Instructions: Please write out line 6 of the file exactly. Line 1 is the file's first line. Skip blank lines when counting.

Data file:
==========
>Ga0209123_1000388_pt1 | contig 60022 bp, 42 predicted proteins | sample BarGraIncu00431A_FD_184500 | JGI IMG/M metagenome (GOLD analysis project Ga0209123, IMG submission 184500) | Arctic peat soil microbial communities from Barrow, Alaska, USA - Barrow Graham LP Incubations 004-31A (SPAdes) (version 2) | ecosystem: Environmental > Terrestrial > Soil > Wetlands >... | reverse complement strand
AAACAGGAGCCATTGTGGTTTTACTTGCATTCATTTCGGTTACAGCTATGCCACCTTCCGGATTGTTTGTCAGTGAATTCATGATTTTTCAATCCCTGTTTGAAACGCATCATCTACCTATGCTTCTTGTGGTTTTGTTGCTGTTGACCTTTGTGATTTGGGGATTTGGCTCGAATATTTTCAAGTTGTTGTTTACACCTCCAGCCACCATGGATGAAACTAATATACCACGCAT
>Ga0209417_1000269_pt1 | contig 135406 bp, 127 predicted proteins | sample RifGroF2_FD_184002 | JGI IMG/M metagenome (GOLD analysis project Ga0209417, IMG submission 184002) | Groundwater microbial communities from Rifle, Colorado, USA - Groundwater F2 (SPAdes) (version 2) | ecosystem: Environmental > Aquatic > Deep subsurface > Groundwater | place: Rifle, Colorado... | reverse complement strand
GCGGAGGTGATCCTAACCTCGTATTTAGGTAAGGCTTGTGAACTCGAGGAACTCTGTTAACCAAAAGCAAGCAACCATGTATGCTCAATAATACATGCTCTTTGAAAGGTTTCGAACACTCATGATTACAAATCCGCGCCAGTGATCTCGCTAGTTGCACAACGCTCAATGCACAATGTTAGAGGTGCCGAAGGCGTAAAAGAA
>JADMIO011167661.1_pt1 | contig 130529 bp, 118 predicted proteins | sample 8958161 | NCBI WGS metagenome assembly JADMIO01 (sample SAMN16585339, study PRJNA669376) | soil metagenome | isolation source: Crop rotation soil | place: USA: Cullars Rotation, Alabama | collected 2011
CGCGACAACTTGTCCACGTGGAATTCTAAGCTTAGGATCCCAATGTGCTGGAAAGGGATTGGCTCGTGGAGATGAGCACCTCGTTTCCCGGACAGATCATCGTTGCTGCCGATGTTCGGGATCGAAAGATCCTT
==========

CGCGACAACTTGTCCACGTGGAATTCTAAGCTTAGGATCCCAATGTGCTGGAAAGGGATTGGCTCGTGGAGATGAGCACCTCGTTTCCCGGACAGATCATCGTTGCTGCCGATGTTCGGGATCGAAAGATCCTT